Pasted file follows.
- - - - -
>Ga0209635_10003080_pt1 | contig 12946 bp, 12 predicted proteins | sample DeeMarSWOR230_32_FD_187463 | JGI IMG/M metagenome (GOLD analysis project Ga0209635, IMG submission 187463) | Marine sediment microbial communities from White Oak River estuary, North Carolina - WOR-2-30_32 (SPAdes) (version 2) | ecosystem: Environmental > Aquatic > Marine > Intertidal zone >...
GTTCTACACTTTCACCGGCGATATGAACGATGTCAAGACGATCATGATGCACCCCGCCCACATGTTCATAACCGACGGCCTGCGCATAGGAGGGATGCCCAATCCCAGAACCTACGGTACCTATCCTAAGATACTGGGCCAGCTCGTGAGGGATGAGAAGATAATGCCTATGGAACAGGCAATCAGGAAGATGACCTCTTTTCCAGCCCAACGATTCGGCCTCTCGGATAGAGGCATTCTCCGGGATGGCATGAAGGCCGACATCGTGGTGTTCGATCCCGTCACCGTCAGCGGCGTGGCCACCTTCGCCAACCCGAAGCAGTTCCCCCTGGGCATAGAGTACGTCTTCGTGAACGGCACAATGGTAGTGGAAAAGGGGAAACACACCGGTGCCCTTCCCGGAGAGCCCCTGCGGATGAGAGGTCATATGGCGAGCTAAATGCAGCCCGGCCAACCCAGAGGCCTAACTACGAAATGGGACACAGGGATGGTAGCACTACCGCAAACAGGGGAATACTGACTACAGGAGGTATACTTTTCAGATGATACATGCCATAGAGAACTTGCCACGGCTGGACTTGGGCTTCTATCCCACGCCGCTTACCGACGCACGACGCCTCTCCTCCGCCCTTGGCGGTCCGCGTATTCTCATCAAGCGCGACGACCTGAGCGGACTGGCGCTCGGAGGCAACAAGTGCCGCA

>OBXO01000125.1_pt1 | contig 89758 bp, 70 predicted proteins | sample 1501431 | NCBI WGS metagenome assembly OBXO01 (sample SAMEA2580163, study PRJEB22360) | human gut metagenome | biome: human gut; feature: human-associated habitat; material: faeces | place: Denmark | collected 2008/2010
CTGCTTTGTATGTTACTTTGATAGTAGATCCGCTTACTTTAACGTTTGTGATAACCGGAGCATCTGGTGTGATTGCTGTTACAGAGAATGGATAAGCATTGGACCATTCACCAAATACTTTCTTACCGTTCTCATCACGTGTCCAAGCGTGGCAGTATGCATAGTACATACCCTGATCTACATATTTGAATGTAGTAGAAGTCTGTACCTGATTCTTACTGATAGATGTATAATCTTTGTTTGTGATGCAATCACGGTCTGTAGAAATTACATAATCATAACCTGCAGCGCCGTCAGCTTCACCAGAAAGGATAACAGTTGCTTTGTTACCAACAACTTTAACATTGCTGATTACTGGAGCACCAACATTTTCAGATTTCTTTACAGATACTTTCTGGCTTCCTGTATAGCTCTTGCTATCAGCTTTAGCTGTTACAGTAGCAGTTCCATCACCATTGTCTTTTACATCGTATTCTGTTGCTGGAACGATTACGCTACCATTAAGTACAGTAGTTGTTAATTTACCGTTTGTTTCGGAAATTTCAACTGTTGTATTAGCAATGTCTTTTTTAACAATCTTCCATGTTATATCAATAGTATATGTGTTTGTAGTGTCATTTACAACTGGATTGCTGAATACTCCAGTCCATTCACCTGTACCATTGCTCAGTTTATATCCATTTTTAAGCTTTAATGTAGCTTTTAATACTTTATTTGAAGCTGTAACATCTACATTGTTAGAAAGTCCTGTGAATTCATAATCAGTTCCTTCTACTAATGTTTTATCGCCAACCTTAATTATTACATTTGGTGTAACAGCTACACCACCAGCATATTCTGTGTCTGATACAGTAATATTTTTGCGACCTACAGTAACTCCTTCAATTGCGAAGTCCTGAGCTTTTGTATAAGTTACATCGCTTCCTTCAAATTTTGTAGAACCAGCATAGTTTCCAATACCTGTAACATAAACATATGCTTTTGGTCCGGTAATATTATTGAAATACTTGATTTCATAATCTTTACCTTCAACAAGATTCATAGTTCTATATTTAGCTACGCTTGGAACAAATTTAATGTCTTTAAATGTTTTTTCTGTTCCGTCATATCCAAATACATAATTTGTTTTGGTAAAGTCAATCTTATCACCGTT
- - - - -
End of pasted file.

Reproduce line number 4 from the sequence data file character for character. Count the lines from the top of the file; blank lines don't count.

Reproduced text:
CTGCTTTGTATGTTACTTTGATAGTAGATCCGCTTACTTTAACGTTTGTGATAACCGGAGCATCTGGTGTGATTGCTGTTACAGAGAATGGATAAGCATTGGACCATTCACCAAATACTTTCTTACCGTTCTCATCACGTGTCCAAGCGTGGCAGTATGCATAGTACATACCCTGATCTACATATTTGAATGTAGTAGAAGTCTGTACCTGATTCTTACTGATAGATGTATAATCTTTGTTTGTGATGCAATCACGGTCTGTAGAAATTACATAATCATAACCTGCAGCGCCGTCAGCTTCACCAGAAAGGATAACAGTTGCTTTGTTACCAACAACTTTAACATTGCTGATTACTGGAGCACCAACATTTTCAGATTTCTTTACAGATACTTTCTGGCTTCCTGTATAGCTCTTGCTATCAGCTTTAGCTGTTACAGTAGCAGTTCCATCACCATTGTCTTTTACATCGTATTCTGTTGCTGGAACGATTACGCTACCATTAAGTACAGTAGTTGTTAATTTACCGTTTGTTTCGGAAATTTCAACTGTTGTATTAGCAATGTCTTTTTTAACAATCTTCCATGTTATATCAATAGTATATGTGTTTGTAGTGTCATTTACAACTGGATTGCTGAATACTCCAGTCCATTCACCTGTACCATTGCTCAGTTTATATCCATTTTTAAGCTTTAATGTAGCTTTTAATACTTTATTTGAAGCTGTAACATCTACATTGTTAGAAAGTCCTGTGAATTCATAATCAGTTCCTTCTACTAATGTTTTATCGCCAACCTTAATTATTACATTTGGTGTAACAGCTACACCACCAGCATATTCTGTGTCTGATACAGTAATATTTTTGCGACCTACAGTAACTCCTTCAATTGCGAAGTCCTGAGCTTTTGTATAAGTTACATCGCTTCCTTCAAATTTTGTAGAACCAGCATAGTTTCCAATACCTGTAACATAAACATATGCTTTTGGTCCGGTAATATTATTGAAATACTTGATTTCATAATCTTTACCTTCAACAAGATTCATAGTTCTATATTTAGCTACGCTTGGAACAAATTTAATGTCTTTAAATGTTTTTTCTGTTCCGTCATATCCAAATACATAATTTGTTTTGGTAAAGTCAATCTTATCACCGTT